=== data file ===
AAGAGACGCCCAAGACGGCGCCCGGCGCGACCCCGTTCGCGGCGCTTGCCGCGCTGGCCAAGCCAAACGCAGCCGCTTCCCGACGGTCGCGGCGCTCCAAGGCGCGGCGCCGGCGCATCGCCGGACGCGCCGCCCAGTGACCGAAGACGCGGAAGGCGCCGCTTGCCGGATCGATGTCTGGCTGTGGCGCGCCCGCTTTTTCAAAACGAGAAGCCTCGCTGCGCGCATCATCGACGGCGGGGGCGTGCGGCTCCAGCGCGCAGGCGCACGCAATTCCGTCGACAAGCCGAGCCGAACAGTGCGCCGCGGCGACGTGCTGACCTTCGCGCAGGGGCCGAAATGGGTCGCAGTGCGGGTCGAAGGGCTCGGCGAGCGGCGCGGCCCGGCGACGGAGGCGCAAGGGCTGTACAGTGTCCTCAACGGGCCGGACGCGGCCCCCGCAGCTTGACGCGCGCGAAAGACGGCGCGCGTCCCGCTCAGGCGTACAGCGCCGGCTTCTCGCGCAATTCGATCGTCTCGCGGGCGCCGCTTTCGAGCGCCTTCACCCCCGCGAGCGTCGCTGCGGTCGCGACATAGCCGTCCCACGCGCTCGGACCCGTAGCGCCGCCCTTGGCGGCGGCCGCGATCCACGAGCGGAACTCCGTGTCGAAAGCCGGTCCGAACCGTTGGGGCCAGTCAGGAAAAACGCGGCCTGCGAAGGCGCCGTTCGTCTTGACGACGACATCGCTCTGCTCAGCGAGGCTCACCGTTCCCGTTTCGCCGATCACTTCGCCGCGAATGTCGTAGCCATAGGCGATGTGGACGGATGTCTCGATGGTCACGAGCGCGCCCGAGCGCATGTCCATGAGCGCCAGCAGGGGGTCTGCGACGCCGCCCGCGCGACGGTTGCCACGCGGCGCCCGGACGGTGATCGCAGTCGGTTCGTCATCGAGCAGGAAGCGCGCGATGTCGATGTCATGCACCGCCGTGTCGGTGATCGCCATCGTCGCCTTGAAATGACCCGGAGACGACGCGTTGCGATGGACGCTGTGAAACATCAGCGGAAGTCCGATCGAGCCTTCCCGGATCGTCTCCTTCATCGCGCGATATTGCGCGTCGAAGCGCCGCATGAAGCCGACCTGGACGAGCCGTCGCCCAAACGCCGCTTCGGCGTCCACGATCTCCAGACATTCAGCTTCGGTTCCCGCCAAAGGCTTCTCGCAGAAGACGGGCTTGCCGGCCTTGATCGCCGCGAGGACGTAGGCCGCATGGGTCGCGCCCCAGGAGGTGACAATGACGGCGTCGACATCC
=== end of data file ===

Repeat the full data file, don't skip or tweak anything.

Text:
AAGAGACGCCCAAGACGGCGCCCGGCGCGACCCCGTTCGCGGCGCTTGCCGCGCTGGCCAAGCCAAACGCAGCCGCTTCCCGACGGTCGCGGCGCTCCAAGGCGCGGCGCCGGCGCATCGCCGGACGCGCCGCCCAGTGACCGAAGACGCGGAAGGCGCCGCTTGCCGGATCGATGTCTGGCTGTGGCGCGCCCGCTTTTTCAAAACGAGAAGCCTCGCTGCGCGCATCATCGACGGCGGGGGCGTGCGGCTCCAGCGCGCAGGCGCACGCAATTCCGTCGACAAGCCGAGCCGAACAGTGCGCCGCGGCGACGTGCTGACCTTCGCGCAGGGGCCGAAATGGGTCGCAGTGCGGGTCGAAGGGCTCGGCGAGCGGCGCGGCCCGGCGACGGAGGCGCAAGGGCTGTACAGTGTCCTCAACGGGCCGGACGCGGCCCCCGCAGCTTGACGCGCGCGAAAGACGGCGCGCGTCCCGCTCAGGCGTACAGCGCCGGCTTCTCGCGCAATTCGATCGTCTCGCGGGCGCCGCTTTCGAGCGCCTTCACCCCCGCGAGCGTCGCTGCGGTCGCGACATAGCCGTCCCACGCGCTCGGACCCGTAGCGCCGCCCTTGGCGGCGGCCGCGATCCACGAGCGGAACTCCGTGTCGAAAGCCGGTCCGAACCGTTGGGGCCAGTCAGGAAAAACGCGGCCTGCGAAGGCGCCGTTCGTCTTGACGACGACATCGCTCTGCTCAGCGAGGCTCACCGTTCCCGTTTCGCCGATCACTTCGCCGCGAATGTCGTAGCCATAGGCGATGTGGACGGATGTCTCGATGGTCACGAGCGCGCCCGAGCGCATGTCCATGAGCGCCAGCAGGGGGTCTGCGACGCCGCCCGCGCGACGGTTGCCACGCGGCGCCCGGACGGTGATCGCAGTCGGTTCGTCATCGAGCAGGAAGCGCGCGATGTCGATGTCATGCACCGCCGTGTCGGTGATCGCCATCGTCGCCTTGAAATGACCCGGAGACGACGCGTTGCGATGGACGCTGTGAAACATCAGCGGAAGTCCGATCGAGCCTTCCCGGATCGTCTCCTTCATCGCGCGATATTGCGCGTCGAAGCGCCGCATGAAGCCGACCTGGACGAGCCGTCGCCCAAACGCCGCTTCGGCGTCCACGATCTCCAGACATTCAGCTTCGGTTCCCGCCAAAGGCTTCTCGCAGAAGACGGGCTTGCCGGCCTTGATCGCCGCGAGGACGTAGGCCGCATGGGTCGCGCCCCAGGAGGTGACAATGACGGCGTCGACATCC